For what seems like an eternity, I have been editing a book by Peter Claridge, titled Chennai Expat Guide. The book started out as a blog post that was meant to outline a few things that expats need to know before relocating to Chennai. It soon turned into a mammoth 65,000 words piece of writing and lost the ability to be called a blog post!
Process of editing
Being an “editor” sounds pretty fancy – it is anything but. I’ve read, re-read and re-re-read at least 6 versions of the book printed out on A4 paper and spiral bound. The process involved hand-written notes, SHOUTY CAPITAL LETTER remarks, arguments with the author about including or deleting something, and just a whole lot of patience.
It didn’t just involve trawling for typos and grammar errors, it also included having to figure out flow, order, context of the content. The book is interspersed with illustrations, photographs and true stories, so it wasn’t simply copy-editing. There was plenty of quality checking alongside many tiny decisions – bullets or numbers? Titles or subtitles? Quote or story? Tell the truth as it is or sugarcoat? Throw the book away in frustration or power through? Continue reading Editing A Book Is Hard Work
The client-vendor relationship is complex – riddled with negotiations, expectations, and often, judgement errors. Having worked in an agency environment as well as on the client side of business (and now independently), I’ve been on both sides of the table. The very simple truth is that your vendors will perform as well as you let them.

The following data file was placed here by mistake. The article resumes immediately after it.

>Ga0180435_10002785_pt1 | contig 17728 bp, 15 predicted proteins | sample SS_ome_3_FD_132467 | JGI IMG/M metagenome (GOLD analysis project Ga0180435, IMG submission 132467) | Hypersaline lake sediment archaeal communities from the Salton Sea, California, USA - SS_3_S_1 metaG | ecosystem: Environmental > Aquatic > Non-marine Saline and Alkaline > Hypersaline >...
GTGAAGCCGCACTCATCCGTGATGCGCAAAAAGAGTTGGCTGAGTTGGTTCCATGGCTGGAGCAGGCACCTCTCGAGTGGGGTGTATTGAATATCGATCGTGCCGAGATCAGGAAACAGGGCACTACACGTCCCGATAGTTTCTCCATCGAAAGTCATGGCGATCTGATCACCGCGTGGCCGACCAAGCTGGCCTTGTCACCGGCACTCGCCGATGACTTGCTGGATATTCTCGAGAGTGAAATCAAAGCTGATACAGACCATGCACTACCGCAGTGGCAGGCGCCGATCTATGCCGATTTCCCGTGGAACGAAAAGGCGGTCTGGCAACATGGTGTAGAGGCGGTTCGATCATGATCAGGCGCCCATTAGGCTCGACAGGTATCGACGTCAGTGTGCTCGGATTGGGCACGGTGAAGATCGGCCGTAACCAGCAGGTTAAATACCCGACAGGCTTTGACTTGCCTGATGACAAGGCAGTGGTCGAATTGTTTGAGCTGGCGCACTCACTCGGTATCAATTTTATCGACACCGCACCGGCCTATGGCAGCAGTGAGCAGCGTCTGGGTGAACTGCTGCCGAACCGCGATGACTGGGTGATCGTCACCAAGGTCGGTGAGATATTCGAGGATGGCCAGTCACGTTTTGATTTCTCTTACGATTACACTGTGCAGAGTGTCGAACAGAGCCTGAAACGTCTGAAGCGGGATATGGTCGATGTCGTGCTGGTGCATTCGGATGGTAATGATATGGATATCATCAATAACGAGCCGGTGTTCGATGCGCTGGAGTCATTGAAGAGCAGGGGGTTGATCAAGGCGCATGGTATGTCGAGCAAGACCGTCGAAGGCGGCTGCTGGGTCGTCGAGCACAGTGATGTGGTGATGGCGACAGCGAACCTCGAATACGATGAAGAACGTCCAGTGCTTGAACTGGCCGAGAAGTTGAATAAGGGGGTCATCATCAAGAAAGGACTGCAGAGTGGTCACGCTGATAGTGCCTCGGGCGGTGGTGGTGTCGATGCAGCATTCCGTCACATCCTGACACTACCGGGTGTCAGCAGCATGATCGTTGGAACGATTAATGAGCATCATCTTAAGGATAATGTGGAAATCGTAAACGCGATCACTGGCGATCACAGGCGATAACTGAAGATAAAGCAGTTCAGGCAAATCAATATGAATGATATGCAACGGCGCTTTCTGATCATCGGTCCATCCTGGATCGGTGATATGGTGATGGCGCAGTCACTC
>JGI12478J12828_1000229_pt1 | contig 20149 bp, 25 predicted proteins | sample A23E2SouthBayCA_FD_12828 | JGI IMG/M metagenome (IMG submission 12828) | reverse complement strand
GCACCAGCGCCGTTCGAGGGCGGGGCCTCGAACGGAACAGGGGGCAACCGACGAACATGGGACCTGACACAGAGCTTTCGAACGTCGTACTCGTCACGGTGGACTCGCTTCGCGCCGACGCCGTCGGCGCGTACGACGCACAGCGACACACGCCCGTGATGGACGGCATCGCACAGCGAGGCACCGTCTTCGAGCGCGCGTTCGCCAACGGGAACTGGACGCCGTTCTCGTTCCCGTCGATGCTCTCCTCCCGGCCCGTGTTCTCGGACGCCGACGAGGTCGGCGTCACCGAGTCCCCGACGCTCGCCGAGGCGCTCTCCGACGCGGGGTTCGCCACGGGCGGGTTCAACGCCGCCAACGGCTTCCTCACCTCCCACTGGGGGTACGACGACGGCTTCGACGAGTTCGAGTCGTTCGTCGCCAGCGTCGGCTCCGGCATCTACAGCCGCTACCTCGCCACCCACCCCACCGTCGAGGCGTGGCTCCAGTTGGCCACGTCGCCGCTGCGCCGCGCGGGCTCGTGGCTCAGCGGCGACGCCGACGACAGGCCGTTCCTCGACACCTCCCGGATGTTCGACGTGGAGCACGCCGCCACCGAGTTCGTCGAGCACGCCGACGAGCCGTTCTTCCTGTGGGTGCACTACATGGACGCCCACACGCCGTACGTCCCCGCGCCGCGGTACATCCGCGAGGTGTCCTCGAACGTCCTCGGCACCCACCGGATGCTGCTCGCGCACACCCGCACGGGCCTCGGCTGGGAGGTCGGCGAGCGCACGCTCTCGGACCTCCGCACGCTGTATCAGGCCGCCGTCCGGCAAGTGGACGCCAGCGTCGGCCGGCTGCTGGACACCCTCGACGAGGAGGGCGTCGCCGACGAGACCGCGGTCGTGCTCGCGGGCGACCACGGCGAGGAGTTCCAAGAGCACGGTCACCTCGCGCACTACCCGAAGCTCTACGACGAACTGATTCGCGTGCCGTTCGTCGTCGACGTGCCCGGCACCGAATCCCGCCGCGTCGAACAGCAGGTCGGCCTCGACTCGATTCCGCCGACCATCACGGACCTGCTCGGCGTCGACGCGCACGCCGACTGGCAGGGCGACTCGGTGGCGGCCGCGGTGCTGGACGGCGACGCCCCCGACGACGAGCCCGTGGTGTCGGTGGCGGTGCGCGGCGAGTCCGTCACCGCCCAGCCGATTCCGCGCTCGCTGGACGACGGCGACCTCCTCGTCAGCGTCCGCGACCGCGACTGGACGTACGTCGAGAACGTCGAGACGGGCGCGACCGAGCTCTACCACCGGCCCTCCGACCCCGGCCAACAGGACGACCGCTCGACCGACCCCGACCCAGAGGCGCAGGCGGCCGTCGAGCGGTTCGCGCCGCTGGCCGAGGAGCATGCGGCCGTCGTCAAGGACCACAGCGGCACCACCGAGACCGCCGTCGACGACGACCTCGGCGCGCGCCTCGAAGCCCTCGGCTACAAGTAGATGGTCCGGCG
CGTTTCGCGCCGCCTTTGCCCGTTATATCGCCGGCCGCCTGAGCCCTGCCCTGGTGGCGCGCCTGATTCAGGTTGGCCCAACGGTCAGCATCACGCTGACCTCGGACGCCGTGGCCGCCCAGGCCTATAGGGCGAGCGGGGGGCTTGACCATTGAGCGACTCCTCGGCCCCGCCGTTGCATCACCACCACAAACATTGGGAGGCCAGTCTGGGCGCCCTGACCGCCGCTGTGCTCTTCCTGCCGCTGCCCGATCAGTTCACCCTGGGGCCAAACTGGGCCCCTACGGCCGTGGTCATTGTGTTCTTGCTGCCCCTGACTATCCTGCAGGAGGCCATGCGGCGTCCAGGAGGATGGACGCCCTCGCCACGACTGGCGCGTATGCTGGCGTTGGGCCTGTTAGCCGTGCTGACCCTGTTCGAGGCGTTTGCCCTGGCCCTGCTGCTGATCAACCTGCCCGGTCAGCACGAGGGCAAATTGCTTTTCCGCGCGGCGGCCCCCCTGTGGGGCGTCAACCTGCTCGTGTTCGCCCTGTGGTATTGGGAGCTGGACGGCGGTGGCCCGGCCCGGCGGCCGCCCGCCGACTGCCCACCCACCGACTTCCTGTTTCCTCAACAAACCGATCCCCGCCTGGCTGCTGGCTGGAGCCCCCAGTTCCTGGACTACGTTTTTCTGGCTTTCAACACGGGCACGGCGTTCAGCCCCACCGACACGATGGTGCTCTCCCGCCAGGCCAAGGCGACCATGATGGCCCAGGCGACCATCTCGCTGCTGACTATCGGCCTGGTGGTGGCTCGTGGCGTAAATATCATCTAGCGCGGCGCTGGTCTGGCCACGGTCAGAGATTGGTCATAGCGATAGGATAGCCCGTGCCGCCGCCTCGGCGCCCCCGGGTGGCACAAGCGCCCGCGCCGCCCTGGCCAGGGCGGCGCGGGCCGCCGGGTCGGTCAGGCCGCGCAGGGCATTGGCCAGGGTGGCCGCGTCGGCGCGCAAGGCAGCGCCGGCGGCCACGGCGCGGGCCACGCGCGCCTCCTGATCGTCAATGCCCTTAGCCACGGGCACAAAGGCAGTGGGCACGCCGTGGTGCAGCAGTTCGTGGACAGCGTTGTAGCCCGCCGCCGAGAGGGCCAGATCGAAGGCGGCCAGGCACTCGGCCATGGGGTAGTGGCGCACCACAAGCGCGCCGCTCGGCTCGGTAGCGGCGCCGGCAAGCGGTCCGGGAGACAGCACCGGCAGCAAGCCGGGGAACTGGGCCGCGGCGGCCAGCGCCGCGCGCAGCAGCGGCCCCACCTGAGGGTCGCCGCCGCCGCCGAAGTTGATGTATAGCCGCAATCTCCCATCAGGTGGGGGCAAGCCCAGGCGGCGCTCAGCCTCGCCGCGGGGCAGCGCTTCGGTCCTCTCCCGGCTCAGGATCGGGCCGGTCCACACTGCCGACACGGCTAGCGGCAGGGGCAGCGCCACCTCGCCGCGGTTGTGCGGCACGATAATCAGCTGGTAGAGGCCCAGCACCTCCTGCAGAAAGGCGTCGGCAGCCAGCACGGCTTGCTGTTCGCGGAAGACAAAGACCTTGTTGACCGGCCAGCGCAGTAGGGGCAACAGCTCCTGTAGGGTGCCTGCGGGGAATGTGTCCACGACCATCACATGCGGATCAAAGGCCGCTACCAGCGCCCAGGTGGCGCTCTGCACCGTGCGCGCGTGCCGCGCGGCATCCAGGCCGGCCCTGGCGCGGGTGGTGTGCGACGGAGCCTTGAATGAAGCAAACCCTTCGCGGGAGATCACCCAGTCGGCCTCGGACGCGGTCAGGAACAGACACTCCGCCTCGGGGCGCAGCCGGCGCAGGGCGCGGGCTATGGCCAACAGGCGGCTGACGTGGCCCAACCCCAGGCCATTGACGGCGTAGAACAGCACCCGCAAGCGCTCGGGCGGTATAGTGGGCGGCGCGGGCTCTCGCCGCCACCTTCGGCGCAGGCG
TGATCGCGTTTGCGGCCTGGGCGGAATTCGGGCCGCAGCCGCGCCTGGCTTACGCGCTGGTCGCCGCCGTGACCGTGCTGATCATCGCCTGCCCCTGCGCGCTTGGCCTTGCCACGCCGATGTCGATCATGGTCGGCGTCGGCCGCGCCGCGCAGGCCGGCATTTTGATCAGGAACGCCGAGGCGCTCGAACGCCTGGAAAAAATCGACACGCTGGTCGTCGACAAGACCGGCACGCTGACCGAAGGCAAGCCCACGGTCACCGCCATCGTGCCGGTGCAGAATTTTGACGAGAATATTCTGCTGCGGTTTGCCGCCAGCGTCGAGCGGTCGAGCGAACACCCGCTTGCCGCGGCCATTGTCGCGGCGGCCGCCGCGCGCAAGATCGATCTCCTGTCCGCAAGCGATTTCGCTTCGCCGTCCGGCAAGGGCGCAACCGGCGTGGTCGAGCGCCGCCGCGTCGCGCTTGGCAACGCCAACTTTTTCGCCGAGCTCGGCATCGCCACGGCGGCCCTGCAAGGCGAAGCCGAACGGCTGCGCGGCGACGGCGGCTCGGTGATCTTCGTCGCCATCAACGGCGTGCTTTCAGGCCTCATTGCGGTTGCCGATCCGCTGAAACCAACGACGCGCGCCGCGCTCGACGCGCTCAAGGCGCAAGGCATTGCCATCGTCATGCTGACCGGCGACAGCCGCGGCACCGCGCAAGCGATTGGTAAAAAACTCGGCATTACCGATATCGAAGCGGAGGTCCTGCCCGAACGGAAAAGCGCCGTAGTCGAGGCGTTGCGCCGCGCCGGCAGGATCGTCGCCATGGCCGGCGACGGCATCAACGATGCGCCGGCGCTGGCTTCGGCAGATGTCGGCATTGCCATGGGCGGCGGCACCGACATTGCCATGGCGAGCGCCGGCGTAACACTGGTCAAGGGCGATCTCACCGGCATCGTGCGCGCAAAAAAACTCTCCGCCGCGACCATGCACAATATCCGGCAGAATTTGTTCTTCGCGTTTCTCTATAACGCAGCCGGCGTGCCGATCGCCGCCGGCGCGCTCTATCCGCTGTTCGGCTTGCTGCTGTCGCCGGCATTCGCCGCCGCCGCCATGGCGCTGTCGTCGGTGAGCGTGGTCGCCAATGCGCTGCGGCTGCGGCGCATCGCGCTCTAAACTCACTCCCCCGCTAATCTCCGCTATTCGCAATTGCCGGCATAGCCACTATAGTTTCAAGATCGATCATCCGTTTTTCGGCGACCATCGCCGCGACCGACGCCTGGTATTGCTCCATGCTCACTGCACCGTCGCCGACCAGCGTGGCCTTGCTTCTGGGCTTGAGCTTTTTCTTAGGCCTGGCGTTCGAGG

What can we all do to get more and better work from our vendors? Treat them right.
1. Respect Their Time
The number of instances where I’ve arranged for a vendor to meet, and my superiors have insisted on letting them “sit and wait” has been disrespectfully high. When you’ve set a time to meet them, keeping them hanging isn’t going to make you look super busy, it’s just going to make you look unprofessional. Sure, agencies and suppliers need your business for a livelihood – but present an attitude of triviality towards their time, and you’ve got zero respect from them, for yours. Continue reading Want Better Work? Treat Your Vendors Right!
A version of this article was published in Metro Plus, The Hindu.
“It’s going to be a relaxed affair guys, you can wear whatever you’re comfortable in.” My soon to be Aussie SIL took us through the details of the upcoming wedding on Skype. “So shorts and T-shirt then?” While she was more than happy to accommodate our casual attire, the eye-rolling and low decibel mumbling from my old school FIL kept us in check.
The itinerary included Sydney and surrounding coastal towns, the Blue Mountains, and a couple of days in the mystical land of Uluru. Sydney is a tourist’s paradise – the Taronga Zoo, Sydney helicopter ride, and the Harbour Bridge climb are recommended must-dos. If you’re one for petting marsupials (an experience you cannot have anywhere else), head to the Featherdale Wildlife Park to hang out with free range wallabies. Continue reading Getting Hitched Down Under